That’s taken care of a little before the add disk method. The first line of the log report is “adding disk.”

slot->disk = NULL;
slot->queue = blk_init_queue(

This is, as far as I’m aware, the standard procedure. So, let’s get back to my original query. Is it possible to locate the request queue and verify that it is incremented or unique for each new device, or does the Linux kernel use only one queue for each Major number? I’d like to figure out why this driver loads the same queue on two distinct block storages, and whether that’s what’s causing the duplicate blkid during the registration process.

Thank you for taking the time to look into this for me.

Asked by ndasusers

Solution #1

Queue = blk_init_queue(sbd_request, &Device.lock);

Answered by dibin_salher

Solution #2

I’ll explain how to fix the bug that caused me to ask this query. It does not, however, provide an answer to the question of how to locate the device request queue.

The following is found in the code above:


That “SLOT R(req)” was the source of the problem. Otherwise, where should the gendisk device be returned?

#define SLOT_R(_request_) SLOT((_request_)->rq_disk)

This returned the disk, but not the appropriate value for subsequent actions. This function basically kept returning 1 as the extra block devices were loaded. (I believe it was being processed as a boolean.) As a result, all requests were heaped into the disk 1 request queue.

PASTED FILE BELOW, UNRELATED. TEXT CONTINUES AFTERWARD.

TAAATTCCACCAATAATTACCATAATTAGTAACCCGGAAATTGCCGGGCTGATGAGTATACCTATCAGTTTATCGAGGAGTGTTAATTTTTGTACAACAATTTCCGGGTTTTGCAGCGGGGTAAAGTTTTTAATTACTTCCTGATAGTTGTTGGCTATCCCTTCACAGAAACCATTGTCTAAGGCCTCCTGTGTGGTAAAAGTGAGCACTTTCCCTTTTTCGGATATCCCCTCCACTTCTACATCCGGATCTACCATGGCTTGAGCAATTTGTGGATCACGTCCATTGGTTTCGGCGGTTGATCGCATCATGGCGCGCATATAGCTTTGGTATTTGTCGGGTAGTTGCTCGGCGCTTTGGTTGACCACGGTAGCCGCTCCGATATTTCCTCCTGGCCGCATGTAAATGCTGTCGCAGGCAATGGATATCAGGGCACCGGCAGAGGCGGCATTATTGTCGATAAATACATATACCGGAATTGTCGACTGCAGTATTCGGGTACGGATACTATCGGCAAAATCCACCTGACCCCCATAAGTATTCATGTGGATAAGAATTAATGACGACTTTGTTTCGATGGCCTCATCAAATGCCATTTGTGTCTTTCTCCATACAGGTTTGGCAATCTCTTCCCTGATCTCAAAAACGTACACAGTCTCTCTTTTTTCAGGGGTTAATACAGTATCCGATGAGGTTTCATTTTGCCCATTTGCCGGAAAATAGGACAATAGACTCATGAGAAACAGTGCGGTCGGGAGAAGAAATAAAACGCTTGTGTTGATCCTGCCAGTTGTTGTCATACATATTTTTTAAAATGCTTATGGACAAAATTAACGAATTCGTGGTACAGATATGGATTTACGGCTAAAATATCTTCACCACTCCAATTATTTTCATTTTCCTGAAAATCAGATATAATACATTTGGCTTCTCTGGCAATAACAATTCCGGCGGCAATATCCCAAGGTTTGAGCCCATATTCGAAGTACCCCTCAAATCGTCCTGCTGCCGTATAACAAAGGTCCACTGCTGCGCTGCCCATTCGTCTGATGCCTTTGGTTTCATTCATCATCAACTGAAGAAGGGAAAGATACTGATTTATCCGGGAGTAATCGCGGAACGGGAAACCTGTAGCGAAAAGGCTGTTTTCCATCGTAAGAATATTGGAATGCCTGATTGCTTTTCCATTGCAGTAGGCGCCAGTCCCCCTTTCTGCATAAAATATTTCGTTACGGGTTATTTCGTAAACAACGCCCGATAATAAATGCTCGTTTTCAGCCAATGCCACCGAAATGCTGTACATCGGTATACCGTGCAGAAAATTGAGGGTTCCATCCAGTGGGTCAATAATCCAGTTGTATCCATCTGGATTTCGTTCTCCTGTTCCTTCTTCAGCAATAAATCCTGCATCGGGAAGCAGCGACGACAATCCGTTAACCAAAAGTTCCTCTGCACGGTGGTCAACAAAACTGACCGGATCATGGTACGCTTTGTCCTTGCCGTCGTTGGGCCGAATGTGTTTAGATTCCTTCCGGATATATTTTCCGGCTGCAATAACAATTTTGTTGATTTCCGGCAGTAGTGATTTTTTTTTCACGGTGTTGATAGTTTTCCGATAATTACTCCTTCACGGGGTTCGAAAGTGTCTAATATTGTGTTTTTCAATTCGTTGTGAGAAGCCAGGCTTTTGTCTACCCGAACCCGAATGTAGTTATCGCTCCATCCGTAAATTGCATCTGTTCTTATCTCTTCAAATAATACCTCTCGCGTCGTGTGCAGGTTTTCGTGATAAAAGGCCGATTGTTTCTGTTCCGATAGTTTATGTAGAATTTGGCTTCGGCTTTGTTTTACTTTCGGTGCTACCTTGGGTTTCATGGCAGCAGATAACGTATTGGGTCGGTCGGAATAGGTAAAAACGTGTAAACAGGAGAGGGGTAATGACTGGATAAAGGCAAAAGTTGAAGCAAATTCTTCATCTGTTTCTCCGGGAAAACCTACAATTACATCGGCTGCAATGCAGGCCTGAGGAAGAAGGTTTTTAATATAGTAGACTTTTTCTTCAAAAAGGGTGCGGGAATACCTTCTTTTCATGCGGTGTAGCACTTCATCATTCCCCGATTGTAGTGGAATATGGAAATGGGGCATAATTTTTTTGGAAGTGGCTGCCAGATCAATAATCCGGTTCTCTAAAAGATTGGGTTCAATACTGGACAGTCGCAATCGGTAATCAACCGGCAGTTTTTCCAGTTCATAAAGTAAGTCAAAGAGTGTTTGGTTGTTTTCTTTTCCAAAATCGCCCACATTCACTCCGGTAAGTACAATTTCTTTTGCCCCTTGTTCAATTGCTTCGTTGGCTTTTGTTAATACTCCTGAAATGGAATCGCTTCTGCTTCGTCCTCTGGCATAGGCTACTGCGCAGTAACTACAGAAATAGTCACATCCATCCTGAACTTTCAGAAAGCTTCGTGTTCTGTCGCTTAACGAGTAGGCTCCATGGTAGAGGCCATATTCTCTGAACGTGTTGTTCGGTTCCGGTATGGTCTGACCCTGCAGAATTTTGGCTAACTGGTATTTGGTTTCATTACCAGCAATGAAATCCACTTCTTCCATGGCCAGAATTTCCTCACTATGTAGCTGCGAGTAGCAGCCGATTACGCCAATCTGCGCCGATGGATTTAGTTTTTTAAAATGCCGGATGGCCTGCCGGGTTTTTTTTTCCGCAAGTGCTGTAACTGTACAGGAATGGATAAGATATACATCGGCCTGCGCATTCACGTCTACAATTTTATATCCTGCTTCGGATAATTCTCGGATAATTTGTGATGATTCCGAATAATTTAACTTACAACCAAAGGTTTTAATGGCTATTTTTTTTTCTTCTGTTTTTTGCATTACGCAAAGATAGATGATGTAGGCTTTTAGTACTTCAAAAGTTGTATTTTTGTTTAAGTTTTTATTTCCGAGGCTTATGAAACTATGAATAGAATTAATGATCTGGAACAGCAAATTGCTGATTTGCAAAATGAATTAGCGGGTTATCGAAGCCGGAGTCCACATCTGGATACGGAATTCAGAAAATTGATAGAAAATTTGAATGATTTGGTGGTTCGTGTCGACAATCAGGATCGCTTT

The solution was to use the right disk identification value that had previously been saved in the disk’s private data when it was first added to the system.

Correct identifier definition:
   #define SLOT_R(_request_) ( (int) _request_->rq_disk->private_data )

How the correct disk number was stored.
   slot->disk->queue = slot->queue;
   slot->disk->private_data = (void*) (long) s;  <-- 's' is the disk id
   slot->queue_flags = 0;

Now the correct disk id is returned from private data, so all requests to the correct queue.

However, as previously said, this does not demonstrate how to identify the queue. A rudimentary guess might be:

 x = (int) _request_->rq_disk->queue->id; & 321 for the request queue function in Linux.

Thank you everybody for your assistance!

Answered by ndasusers